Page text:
Let’s try something. Leveling up is an abstraction from the story. It breaks the fiction and limits character’s options by forcing them into predefined templates. Instead of leveling up with XP all advancement is through in game actions such as training, practice and discovery.
My goal as a DM and a story teller is to create a world that is a living and breathing story in which the players can play and the characters can live. I want to maximize the things that bring that world to life and minimize the things that break the fiction or take our minds out of the fantasy world. Leveling up is one of the mechanics that is really abstracted from the world. There are several good reasons for this:
- A Reward system that is standardized and easy to use.
- Makes the game much more accessible to DMs and players.
- Keeps characters somewhat balanced.
- Requires almost no work or interactions from the DM making their job easier.
So why would anyone want to change something as complex and integral to the game as leveling? What would be the advantages and disadvantages for players and dms?
Try something new
I have played in and and DMed a lot of D&D games and it has been great. I always have fun, but the more I play the more I want to create something even better. Leveling up is one of the highlights of D&D for most players. Recently I played in a game were there were no classes or levels. The only way to gain powers and skills was through actions. Getting XP by fighting random things no longer made sense. Instead the focus shifted to gathering information and learning new skills and powers through training, research and magic. I found this to be very rewarding and fun and made the story congruent with the characters advancement, the fiction was preserved.
Classes are templates that characters are forced into. Although most classes have several options they are based on stereotypical archetypes. Even with different options available I find that characters end up being similar and limited, and often they need more depth and variety. Multi-classing can solve some of these problems but honestly I don’t know if I have ever seen multi-classing used as part of the fiction, it seems to just be used for min/maxing.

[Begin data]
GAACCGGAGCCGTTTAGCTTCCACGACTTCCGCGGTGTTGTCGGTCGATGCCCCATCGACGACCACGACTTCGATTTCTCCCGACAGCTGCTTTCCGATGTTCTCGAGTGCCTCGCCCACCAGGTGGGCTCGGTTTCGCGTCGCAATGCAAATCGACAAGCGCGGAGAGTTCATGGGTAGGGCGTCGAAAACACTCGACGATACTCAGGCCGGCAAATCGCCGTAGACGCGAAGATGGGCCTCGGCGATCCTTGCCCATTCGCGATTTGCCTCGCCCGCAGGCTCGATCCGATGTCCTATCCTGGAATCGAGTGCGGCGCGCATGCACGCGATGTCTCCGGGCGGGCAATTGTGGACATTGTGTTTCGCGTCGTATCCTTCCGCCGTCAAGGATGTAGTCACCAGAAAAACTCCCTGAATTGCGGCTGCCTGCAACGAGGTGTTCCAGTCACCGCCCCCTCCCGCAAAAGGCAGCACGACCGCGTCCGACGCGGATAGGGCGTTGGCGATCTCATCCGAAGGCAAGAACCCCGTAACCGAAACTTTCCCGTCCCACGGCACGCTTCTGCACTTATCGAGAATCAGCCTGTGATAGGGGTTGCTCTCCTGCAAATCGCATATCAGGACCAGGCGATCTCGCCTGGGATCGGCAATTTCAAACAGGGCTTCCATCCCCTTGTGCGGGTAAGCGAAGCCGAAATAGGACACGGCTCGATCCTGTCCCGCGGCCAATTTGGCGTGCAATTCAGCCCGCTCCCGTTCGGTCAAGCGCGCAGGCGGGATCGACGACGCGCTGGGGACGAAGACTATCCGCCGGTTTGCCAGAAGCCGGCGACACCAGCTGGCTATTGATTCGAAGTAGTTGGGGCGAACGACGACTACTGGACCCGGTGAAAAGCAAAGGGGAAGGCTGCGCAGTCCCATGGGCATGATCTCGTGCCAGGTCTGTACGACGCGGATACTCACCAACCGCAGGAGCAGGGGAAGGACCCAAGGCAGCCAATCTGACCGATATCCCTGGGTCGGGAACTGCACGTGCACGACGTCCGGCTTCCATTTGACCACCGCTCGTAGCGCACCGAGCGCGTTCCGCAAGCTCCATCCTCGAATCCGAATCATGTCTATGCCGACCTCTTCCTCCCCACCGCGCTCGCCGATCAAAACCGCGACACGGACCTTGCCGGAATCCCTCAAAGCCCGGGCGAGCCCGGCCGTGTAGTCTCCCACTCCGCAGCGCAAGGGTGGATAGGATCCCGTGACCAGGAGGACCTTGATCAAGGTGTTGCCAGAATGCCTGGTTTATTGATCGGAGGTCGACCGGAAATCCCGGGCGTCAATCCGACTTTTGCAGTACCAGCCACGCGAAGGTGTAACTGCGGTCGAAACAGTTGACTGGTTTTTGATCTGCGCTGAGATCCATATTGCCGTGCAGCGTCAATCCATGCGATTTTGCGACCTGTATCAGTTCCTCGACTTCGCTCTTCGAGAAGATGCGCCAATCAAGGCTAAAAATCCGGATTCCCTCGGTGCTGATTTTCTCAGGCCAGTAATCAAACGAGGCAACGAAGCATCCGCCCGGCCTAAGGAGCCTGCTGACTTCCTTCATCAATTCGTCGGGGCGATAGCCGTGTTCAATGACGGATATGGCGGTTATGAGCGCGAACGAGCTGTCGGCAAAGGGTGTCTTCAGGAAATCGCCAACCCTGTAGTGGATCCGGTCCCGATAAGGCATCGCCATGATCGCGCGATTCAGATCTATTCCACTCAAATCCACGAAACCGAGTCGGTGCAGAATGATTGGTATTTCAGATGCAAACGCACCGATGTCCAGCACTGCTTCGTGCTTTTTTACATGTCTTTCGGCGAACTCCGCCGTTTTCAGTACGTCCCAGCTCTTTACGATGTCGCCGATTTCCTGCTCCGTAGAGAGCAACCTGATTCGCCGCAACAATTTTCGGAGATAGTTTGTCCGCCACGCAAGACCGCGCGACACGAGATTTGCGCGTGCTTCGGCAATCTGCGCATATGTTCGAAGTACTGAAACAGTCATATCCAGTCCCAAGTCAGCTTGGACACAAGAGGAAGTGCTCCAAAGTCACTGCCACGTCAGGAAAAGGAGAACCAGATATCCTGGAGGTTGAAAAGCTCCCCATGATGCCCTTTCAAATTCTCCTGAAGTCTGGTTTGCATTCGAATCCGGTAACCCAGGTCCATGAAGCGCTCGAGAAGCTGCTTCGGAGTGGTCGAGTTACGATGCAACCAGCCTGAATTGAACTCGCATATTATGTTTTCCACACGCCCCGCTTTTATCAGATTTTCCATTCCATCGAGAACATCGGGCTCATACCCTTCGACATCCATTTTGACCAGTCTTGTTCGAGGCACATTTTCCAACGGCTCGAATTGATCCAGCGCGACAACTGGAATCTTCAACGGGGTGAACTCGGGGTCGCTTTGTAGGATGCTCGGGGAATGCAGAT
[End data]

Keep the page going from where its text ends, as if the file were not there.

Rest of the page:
Leveling is usually disconnected from the world and story
This is my biggest complaint with how leveling up works. Not only is it completely disconnected from the world but it often breaks the fiction. There is no reason to gather resources, find the weaknesses of your enemies and makes plans to defeat your nemesis when you become more powerful simply murdering everything you meet. Think of any fantasy book or movie, the protagonists act with purpose to solve their problems and reach their goals. They don’t attack random creatures until they are almost god like and then destroy their enemies. They must find ways to reach their goals through their actions. To accumulate specific knowledge and power which will allow them to defeat their enemies and overcome the challenges they face. This is leveling up in the world instead of outside of it.
Magic Item relevance
Everyone loves magic items but they are often completely unnecessary. Almost any benefits a magic item can grant can also be achieved by gaining a couple of levels. Many magic items lose relevance quickly as levels are gained, especially when you consider the HP gains per level and how they define how powerful a creature is. I want magic items to be difference makers, unique and powerful with lasting implications on the world and story.
I covered some of the advantages and my personal goals but I will get more into the advantages and disadvantages next time…